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Where are "observable" paths like /home/ubuntu/foo.txt stored on a Linux EC2 instance with mounted EBS?

I have a basic EC2 instance with added EBS storage, mounted as /mnt/my-data following one of the AWS tutorials. Is everything that I don't put at /mnt/my-data/... stored on the small 8GB block that comes with the EC2 instance itself?

The reason I ask is that I installed quite a few Python libraries that take up some space (numpy, etc.) as well as mongodb. The installations themselves shouldn't be a problem, and everything is working. But once mongodb starts storing the data I'm wanting, I really need for the database itself to be on the big partition, and I'm assuming it's not the way I have it set up (using defaults for everything).

It would also be nice to be sure my log files go to the big partition rather than the small one.

Or is the situation simply this: Everything at root (/) except /mnt/my-data is on the small virtual disk. Everything that should go on the large EBS volume needs to be put in /mnt/my-data/....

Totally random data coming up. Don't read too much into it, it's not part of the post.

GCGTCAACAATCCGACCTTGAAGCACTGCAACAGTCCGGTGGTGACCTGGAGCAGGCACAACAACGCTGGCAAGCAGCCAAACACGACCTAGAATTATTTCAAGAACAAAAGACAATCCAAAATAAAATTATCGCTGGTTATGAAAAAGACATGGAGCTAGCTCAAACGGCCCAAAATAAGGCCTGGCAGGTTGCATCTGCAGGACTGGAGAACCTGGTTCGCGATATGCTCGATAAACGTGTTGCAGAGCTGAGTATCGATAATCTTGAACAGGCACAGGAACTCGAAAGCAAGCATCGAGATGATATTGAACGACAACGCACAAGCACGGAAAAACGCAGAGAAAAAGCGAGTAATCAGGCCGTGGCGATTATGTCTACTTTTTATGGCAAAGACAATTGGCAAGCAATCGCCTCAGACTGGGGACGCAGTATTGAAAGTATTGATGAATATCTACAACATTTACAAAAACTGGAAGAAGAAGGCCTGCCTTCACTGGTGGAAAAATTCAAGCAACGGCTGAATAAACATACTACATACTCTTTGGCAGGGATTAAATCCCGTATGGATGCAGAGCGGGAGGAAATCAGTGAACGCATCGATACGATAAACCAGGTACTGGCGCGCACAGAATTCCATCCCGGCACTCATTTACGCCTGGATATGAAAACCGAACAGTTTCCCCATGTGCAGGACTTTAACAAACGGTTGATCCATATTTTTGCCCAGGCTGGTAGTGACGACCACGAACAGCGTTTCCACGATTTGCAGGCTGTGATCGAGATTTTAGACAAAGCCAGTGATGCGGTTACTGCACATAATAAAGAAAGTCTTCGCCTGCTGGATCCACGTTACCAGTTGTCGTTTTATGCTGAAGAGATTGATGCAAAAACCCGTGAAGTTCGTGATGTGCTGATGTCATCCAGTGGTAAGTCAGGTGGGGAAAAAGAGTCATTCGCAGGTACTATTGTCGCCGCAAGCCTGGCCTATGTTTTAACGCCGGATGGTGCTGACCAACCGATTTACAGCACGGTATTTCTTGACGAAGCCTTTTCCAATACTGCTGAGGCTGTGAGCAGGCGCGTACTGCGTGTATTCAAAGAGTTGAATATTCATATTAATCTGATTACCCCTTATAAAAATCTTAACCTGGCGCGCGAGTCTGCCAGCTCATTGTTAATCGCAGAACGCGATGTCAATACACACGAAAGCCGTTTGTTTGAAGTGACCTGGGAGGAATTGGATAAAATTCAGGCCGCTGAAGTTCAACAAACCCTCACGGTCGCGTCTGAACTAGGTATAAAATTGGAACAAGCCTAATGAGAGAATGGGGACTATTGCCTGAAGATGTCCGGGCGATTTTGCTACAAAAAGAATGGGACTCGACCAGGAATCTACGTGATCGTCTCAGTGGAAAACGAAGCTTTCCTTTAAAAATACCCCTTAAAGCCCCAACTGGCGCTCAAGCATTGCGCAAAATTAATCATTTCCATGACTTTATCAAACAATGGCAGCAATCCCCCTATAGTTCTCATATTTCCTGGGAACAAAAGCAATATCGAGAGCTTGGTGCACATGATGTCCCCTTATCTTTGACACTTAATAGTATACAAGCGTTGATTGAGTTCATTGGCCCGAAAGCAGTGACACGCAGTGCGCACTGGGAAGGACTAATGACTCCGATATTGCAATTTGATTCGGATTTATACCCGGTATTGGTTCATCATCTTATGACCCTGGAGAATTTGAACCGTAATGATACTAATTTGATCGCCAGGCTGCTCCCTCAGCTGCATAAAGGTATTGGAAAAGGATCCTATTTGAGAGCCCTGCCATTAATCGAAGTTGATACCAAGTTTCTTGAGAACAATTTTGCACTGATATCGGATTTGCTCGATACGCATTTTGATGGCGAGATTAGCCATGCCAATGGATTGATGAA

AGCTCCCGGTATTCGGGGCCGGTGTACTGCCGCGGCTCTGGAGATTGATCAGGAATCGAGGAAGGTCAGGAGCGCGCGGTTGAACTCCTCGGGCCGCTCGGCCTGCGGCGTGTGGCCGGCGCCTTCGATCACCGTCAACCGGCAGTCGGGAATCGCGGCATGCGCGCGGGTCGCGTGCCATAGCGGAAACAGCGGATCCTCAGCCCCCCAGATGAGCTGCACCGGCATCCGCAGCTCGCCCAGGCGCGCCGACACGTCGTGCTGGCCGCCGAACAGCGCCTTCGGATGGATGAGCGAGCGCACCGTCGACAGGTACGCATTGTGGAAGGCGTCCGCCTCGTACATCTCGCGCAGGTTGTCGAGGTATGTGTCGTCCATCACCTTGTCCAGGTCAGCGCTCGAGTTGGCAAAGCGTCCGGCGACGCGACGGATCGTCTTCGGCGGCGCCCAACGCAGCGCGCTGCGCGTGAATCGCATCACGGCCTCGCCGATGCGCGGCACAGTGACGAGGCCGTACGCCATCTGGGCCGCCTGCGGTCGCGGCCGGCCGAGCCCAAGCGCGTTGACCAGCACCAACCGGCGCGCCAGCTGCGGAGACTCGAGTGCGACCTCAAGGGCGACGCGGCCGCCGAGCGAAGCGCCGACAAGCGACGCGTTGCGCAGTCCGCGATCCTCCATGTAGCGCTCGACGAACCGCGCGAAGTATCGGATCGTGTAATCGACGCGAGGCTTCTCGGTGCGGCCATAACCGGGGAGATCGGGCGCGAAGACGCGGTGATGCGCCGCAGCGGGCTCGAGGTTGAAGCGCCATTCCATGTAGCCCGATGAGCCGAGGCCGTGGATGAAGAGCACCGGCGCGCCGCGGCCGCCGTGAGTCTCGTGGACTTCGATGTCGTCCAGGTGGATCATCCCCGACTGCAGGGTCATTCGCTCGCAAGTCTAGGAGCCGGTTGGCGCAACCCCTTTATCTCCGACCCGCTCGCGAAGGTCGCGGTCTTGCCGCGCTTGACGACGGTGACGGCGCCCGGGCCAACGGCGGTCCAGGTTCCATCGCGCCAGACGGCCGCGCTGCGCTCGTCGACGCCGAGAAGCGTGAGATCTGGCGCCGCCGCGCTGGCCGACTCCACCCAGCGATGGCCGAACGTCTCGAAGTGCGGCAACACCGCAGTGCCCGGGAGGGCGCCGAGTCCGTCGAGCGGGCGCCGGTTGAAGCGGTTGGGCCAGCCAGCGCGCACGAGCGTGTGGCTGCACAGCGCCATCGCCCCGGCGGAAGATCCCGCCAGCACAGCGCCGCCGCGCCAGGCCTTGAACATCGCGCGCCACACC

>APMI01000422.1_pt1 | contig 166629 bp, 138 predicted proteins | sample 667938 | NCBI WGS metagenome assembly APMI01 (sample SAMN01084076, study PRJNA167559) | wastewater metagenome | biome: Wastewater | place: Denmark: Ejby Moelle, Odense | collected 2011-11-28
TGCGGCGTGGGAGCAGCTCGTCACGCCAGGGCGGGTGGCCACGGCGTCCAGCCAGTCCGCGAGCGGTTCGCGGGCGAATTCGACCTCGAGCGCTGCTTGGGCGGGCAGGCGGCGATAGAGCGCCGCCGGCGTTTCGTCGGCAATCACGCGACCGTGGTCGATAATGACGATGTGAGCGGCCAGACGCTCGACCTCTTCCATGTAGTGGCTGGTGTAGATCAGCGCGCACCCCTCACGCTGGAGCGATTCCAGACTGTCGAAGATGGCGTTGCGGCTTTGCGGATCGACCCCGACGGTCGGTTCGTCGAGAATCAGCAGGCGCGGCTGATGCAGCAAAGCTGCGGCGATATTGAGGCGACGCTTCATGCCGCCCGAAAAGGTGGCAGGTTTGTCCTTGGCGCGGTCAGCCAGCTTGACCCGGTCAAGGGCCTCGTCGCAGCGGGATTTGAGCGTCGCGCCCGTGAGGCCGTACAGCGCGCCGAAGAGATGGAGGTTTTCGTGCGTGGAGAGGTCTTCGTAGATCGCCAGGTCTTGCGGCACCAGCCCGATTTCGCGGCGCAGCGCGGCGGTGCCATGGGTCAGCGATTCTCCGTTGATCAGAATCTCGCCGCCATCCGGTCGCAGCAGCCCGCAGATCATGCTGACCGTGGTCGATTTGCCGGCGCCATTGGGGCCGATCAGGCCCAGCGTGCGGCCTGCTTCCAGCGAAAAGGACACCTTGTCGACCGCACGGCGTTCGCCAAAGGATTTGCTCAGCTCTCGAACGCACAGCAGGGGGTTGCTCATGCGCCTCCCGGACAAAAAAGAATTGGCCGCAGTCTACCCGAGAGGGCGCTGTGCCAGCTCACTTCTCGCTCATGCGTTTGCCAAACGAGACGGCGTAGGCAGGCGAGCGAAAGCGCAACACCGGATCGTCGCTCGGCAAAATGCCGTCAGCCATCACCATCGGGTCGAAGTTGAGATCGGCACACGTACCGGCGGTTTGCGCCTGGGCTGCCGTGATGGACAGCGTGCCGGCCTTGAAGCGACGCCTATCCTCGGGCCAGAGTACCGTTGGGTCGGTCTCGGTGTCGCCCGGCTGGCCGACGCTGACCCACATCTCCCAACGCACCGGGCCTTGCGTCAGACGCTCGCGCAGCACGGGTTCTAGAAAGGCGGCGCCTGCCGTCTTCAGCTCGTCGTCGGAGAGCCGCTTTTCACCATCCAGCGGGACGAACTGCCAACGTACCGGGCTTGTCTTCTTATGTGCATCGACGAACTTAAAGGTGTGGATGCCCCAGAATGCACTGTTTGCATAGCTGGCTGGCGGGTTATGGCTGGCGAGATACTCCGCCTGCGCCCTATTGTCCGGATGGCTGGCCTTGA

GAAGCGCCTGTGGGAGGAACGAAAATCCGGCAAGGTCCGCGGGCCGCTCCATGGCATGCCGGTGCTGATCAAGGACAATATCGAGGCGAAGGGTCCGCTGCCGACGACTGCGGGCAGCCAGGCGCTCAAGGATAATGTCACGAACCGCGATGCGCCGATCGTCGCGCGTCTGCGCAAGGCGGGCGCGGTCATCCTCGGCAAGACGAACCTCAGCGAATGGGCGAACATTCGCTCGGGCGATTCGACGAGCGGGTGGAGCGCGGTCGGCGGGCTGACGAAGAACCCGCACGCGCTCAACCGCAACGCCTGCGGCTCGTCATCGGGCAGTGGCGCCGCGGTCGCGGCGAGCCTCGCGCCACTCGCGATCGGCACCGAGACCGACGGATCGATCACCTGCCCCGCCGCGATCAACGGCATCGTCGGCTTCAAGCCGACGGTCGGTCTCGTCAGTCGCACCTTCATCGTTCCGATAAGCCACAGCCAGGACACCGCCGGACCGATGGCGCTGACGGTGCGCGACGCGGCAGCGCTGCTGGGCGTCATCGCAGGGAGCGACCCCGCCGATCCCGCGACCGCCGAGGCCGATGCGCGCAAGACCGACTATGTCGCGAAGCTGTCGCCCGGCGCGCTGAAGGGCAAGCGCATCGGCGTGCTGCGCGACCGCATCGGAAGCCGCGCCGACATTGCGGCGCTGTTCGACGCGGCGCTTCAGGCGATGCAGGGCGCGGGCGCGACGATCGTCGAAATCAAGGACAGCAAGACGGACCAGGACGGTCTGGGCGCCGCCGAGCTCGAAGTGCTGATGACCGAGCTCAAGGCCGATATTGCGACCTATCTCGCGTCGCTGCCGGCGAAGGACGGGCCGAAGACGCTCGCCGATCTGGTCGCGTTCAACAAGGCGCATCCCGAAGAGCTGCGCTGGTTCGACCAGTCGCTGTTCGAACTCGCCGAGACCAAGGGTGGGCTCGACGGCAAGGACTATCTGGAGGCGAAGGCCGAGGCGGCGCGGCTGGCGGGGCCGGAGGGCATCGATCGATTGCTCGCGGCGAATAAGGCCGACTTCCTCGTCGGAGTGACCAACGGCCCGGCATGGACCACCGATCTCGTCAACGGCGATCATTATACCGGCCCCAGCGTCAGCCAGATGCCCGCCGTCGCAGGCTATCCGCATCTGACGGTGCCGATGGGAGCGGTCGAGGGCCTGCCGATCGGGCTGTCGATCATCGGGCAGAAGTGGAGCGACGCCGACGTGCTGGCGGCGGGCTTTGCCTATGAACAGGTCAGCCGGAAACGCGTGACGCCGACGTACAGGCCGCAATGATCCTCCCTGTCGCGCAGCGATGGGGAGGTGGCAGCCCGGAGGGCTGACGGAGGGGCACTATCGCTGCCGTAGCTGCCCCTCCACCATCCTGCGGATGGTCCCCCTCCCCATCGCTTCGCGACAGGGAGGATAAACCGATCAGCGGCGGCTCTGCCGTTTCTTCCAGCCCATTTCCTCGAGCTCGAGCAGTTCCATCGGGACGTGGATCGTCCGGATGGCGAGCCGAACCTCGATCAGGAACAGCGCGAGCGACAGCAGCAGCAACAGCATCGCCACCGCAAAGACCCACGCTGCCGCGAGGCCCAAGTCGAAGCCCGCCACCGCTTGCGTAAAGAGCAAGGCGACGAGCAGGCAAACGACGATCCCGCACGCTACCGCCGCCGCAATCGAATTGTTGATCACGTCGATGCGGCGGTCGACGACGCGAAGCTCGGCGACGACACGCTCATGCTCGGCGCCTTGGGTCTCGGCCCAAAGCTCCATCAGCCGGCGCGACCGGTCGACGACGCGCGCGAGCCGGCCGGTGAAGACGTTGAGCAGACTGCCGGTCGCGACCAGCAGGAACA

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Depending on your setup. But from what you have written it is the option with 'everything under /mnt/my-data' is in EBS, the rest is in ephemeral storage.

You might either change the mountpoint of EBS to contain your mongo database, or make a symlink (though I am not 100% sure mongo won't complain).

  • Having set everything up, I decided that the name /mnt/my-data is fairly stupid and longwinded. In another tutorial, they just recommend /data as mount point, which makes more sense to me just by virtue of being shorter, which is what one would like for the place where you're going to want to store everything you can. Amazon needs to clean up their tutorials, because once you do it that way, it's a pain in the butt to redo it a different way, and without prior experience, I typically try to follow the tutorial pretty exactly under the assumption that a thinking person wrote it. – Marshall Farrier Mar 17 '15 at 1:53
  • That seems a fair choice. Though I prefer using /srv for such things ... it's a little more standard. See en.wikipedia.org/wiki/Filesystem_Hierarchy_Standard for some hints on what goes where. Of course this varies depending on your distro and personal taste. – Fox Mar 17 '15 at 8:18

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